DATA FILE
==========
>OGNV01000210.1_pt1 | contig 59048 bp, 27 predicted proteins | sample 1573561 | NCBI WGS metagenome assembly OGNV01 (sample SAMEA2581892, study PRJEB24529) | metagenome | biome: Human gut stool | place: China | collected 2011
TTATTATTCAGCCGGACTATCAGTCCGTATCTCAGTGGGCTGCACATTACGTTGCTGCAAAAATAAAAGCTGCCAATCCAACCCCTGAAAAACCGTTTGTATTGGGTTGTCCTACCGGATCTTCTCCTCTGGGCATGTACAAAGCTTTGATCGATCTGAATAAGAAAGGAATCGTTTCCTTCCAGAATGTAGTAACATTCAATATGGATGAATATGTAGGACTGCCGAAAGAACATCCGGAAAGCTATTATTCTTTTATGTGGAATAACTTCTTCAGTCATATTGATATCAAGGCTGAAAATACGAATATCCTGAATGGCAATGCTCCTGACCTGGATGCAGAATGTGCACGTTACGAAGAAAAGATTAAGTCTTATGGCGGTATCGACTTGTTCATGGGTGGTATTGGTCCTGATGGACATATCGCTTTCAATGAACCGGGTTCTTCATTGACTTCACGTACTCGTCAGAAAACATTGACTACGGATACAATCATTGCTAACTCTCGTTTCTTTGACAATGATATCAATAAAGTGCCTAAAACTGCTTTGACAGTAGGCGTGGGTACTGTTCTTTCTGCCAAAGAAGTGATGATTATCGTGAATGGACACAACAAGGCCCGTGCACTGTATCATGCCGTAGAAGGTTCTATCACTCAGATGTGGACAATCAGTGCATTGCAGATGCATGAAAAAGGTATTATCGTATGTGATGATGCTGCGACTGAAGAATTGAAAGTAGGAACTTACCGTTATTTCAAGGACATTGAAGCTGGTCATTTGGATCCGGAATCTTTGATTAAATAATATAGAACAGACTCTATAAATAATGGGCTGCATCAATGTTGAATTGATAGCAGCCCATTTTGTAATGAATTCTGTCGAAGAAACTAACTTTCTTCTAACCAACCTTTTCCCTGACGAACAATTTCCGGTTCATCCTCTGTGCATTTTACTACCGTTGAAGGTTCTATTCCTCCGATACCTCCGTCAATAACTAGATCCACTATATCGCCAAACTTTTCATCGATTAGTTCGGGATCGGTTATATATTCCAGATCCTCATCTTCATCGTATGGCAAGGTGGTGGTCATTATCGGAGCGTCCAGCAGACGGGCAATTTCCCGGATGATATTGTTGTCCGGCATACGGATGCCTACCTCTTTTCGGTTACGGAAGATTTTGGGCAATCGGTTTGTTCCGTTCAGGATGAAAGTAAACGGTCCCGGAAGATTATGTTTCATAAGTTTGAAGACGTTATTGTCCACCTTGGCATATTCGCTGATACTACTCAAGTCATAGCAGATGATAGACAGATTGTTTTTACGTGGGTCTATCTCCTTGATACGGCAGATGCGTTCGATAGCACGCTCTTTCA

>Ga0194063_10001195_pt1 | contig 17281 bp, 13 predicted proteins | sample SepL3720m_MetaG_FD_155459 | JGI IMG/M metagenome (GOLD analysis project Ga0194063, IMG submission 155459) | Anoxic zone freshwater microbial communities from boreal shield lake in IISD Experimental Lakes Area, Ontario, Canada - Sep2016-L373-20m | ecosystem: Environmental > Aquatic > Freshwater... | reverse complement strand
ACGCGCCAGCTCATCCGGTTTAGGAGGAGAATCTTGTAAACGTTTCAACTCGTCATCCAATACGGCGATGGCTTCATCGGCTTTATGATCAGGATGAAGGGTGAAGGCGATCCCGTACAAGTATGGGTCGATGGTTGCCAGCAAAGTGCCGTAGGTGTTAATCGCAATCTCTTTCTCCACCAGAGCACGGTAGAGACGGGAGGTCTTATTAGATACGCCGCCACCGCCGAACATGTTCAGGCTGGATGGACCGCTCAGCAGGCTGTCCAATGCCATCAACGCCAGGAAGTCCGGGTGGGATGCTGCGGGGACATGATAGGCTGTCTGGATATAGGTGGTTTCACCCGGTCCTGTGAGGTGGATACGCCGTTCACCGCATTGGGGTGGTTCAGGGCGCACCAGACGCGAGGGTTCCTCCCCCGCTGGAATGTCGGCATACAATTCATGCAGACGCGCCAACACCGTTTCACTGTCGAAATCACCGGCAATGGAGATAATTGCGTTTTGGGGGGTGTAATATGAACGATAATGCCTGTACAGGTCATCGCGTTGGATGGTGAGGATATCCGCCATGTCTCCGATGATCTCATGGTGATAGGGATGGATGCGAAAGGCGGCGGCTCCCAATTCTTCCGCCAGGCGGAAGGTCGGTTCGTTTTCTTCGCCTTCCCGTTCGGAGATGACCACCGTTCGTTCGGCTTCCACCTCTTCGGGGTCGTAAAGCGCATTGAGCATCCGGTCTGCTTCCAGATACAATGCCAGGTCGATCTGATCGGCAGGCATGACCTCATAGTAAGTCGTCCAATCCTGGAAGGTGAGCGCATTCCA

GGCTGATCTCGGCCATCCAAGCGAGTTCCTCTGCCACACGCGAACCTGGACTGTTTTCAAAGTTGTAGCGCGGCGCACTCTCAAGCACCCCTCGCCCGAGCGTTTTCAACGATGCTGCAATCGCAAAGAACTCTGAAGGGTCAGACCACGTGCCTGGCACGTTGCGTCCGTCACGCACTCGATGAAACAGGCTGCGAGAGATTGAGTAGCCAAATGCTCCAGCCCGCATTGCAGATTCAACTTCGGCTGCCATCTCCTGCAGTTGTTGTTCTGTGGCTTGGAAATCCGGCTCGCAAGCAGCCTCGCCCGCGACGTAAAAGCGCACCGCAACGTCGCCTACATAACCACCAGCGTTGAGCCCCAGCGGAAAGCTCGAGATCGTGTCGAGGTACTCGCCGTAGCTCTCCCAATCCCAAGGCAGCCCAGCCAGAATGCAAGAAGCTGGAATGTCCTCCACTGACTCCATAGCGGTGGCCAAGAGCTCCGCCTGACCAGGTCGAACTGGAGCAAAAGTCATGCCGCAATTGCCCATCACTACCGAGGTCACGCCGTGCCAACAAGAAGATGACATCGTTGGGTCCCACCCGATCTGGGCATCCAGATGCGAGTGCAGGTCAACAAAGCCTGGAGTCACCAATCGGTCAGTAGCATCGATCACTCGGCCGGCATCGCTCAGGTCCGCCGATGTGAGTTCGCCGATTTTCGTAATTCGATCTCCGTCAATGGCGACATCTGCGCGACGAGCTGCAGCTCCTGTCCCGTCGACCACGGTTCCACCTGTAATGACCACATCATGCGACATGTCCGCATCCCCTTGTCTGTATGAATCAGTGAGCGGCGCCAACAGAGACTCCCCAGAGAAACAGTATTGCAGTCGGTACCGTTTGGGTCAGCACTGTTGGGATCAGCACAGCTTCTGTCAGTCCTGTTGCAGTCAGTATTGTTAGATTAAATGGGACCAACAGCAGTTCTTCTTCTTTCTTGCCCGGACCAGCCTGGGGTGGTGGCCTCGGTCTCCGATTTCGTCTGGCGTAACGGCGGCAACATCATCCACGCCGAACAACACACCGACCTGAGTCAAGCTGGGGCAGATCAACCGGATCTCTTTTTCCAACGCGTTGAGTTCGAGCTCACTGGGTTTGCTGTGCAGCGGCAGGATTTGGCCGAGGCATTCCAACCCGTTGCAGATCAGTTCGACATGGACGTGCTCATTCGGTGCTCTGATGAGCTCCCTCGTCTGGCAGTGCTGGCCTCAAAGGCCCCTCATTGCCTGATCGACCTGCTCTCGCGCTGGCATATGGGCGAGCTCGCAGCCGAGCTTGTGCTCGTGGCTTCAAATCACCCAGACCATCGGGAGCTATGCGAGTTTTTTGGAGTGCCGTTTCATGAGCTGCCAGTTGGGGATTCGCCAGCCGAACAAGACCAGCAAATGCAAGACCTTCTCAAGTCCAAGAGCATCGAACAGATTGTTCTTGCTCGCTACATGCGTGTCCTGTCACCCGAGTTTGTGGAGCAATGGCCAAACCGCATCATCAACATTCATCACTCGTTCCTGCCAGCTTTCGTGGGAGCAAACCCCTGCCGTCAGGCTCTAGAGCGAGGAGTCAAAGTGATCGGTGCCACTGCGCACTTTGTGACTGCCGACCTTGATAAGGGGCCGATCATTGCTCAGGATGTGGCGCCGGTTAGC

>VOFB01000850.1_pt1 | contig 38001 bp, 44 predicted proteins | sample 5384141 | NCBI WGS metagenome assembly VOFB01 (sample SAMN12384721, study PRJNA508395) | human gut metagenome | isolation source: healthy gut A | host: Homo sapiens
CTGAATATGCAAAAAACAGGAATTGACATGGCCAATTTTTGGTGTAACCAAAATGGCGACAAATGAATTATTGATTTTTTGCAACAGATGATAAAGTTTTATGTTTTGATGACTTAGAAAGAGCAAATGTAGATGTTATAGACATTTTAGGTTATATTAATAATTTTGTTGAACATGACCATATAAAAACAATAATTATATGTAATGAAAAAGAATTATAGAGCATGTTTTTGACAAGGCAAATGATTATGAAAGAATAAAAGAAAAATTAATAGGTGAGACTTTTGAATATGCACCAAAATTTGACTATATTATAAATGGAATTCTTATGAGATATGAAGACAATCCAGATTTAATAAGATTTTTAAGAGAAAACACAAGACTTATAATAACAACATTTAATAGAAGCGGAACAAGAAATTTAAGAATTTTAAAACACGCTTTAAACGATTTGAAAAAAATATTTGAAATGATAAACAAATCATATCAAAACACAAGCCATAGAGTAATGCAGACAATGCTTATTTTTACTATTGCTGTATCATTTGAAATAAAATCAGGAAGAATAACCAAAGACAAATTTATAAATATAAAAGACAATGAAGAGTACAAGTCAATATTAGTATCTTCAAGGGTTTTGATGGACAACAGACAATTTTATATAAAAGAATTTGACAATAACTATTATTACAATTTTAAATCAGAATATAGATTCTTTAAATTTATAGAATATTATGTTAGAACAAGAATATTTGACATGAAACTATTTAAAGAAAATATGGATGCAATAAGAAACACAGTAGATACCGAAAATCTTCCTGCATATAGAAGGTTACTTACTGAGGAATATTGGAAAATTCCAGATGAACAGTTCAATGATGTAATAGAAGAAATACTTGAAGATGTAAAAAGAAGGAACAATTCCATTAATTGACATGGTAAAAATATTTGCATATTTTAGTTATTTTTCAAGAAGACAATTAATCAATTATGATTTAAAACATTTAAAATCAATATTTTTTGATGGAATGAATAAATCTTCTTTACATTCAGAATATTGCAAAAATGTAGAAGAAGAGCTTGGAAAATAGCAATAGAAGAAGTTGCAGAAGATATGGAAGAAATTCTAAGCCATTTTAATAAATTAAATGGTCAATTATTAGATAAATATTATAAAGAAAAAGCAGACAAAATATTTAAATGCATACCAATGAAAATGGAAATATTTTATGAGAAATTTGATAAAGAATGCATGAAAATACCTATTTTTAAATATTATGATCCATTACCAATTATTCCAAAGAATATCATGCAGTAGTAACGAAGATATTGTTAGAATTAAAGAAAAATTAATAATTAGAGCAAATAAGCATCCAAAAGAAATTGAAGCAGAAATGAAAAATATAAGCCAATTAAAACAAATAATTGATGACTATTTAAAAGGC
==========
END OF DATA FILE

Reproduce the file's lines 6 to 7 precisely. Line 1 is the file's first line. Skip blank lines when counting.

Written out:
>VOFB01000850.1_pt1 | contig 38001 bp, 44 predicted proteins | sample 5384141 | NCBI WGS metagenome assembly VOFB01 (sample SAMN12384721, study PRJNA508395) | human gut metagenome | isolation source: healthy gut A | host: Homo sapiens
CTGAATATGCAAAAAACAGGAATTGACATGGCCAATTTTTGGTGTAACCAAAATGGCGACAAATGAATTATTGATTTTTTGCAACAGATGATAAAGTTTTATGTTTTGATGACTTAGAAAGAGCAAATGTAGATGTTATAGACATTTTAGGTTATATTAATAATTTTGTTGAACATGACCATATAAAAACAATAATTATATGTAATGAAAAAGAATTATAGAGCATGTTTTTGACAAGGCAAATGATTATGAAAGAATAAAAGAAAAATTAATAGGTGAGACTTTTGAATATGCACCAAAATTTGACTATATTATAAATGGAATTCTTATGAGATATGAAGACAATCCAGATTTAATAAGATTTTTAAGAGAAAACACAAGACTTATAATAACAACATTTAATAGAAGCGGAACAAGAAATTTAAGAATTTTAAAACACGCTTTAAACGATTTGAAAAAAATATTTGAAATGATAAACAAATCATATCAAAACACAAGCCATAGAGTAATGCAGACAATGCTTATTTTTACTATTGCTGTATCATTTGAAATAAAATCAGGAAGAATAACCAAAGACAAATTTATAAATATAAAAGACAATGAAGAGTACAAGTCAATATTAGTATCTTCAAGGGTTTTGATGGACAACAGACAATTTTATATAAAAGAATTTGACAATAACTATTATTACAATTTTAAATCAGAATATAGATTCTTTAAATTTATAGAATATTATGTTAGAACAAGAATATTTGACATGAAACTATTTAAAGAAAATATGGATGCAATAAGAAACACAGTAGATACCGAAAATCTTCCTGCATATAGAAGGTTACTTACTGAGGAATATTGGAAAATTCCAGATGAACAGTTCAATGATGTAATAGAAGAAATACTTGAAGATGTAAAAAGAAGGAACAATTCCATTAATTGACATGGTAAAAATATTTGCATATTTTAGTTATTTTTCAAGAAGACAATTAATCAATTATGATTTAAAACATTTAAAATCAATATTTTTTGATGGAATGAATAAATCTTCTTTACATTCAGAATATTGCAAAAATGTAGAAGAAGAGCTTGGAAAATAGCAATAGAAGAAGTTGCAGAAGATATGGAAGAAATTCTAAGCCATTTTAATAAATTAAATGGTCAATTATTAGATAAATATTATAAAGAAAAAGCAGACAAAATATTTAAATGCATACCAATGAAAATGGAAATATTTTATGAGAAATTTGATAAAGAATGCATGAAAATACCTATTTTTAAATATTATGATCCATTACCAATTATTCCAAAGAATATCATGCAGTAGTAACGAAGATATTGTTAGAATTAAAGAAAAATTAATAATTAGAGCAAATAAGCATCCAAAAGAAATTGAAGCAGAAATGAAAAATATAAGCCAATTAAAACAAATAATTGATGACTATTTAAAAGGC